Why Horses and Drones don't mix, yet...

The Field article on drones

Text of article published in The Irish Field 14th January 2017

Having flown small drones I was interested to see what the potential was for using drones with horses. Would the different views, especially the view from above, be of interest and could you get close enough to the horse? 


horse with shadow from droneTo answer these questions, Ian Kiely from Drone Consultants Ireland visited Maryville Stables in Carrigaline to spend the day with me and three horses to see how they would react to a drone, and whether we could familiarise the horses to the drone enough to get some interesting footage.


As horse people know, but drone pilots do not, The horse evolved to stay alive and out of reach of predators by reacting very quickly to anything strange and running fast out of the way. Horses don't do "fight or flight" given a choice, they do "gone already", so a noisy object that darts about, around and above them where they can't always see, is about as scary as it gets for a horse.


Ian and I had some success and we now have a recommended approach for habituating horses to drones, but as the rider sat on some nervous horses, the lessons were clear:

Pixie and drone

There is a real risk with the current technology, even the models that cost €1000+ could crash into a horse or appear, from the horses perspective, to be attacking them and cause them to panic. This could happen if an engine fails, causing flight to become unstable or there is a glitch in the drones software.


The other lessons were how long it takes and how expensive it currently is. Of the three horses, one was happy to have a drone flying slowly above after an hour, one was still wary of the drone after an hour and we could not get directly above her and the third got a fright when the drone moved suddenly and we could not fly the drone anywhere near her. With experienced and insured drone pilots costing €600+ per day not including the video editing costs and the need to spend time getting the horses used to the drone, the cost can only be justified for commercial use at present.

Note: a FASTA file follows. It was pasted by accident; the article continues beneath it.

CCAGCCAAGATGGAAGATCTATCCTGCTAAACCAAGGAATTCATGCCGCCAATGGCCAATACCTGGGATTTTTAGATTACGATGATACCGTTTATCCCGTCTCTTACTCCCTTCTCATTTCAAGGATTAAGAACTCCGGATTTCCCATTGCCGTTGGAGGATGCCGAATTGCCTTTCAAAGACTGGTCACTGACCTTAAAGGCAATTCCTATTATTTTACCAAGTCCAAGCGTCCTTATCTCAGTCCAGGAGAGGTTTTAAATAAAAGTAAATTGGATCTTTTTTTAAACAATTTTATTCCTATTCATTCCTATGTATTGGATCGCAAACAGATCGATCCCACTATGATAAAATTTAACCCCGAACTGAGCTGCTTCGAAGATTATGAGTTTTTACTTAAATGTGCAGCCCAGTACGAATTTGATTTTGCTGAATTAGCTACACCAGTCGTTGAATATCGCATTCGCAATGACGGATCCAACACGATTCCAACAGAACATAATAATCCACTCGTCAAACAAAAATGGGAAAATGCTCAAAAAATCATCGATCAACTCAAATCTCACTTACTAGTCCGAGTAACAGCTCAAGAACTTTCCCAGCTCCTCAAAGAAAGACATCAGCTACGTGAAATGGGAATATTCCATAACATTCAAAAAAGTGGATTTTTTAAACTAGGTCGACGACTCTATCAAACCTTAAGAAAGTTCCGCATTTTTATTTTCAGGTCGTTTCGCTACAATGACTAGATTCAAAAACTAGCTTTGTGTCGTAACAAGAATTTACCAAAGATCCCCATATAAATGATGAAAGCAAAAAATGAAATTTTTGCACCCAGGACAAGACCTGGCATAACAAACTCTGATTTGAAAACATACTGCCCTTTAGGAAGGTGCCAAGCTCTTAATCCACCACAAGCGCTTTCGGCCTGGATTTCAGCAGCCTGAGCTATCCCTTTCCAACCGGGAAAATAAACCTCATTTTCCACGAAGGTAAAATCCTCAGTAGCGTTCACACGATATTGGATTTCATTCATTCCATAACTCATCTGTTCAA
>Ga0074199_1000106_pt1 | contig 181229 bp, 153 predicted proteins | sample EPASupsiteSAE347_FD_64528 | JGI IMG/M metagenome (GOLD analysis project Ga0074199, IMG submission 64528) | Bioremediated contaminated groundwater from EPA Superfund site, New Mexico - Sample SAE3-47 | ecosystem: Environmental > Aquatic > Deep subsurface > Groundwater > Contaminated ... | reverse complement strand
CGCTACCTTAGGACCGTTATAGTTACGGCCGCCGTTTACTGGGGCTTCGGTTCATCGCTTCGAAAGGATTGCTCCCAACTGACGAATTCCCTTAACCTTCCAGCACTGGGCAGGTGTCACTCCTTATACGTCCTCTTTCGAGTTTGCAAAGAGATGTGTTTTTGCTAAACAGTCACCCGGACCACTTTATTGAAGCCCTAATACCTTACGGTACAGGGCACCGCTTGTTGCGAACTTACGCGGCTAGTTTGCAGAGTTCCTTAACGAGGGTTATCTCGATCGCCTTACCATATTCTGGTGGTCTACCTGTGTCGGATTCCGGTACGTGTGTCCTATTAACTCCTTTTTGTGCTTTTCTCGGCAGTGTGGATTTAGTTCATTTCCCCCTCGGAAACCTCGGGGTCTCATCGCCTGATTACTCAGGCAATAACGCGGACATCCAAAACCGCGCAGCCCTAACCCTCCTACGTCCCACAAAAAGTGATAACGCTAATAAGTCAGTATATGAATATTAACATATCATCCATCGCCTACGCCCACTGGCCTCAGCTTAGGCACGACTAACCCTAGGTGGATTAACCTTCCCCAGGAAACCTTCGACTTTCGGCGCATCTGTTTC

The technology is developing fast and I hope to have a small, quiet drone that can track me as I ride, sending live video to a head up display so I can see myself as I ride from any angle I choose within 3-5 years.

p.p1 {margin: 0.0px 0.0px 0.0px 0.0px; font: 17.0px Helvetica; -webkit-text-stroke: #000000} span.s1 {font-kerning: none}

In the meantime, if you have idea for how to use drones in equestrian sport or training and would like to discuss it, you can contact Phoebe Bright on 087 404 4321 or Ian Kiely on 087 9824031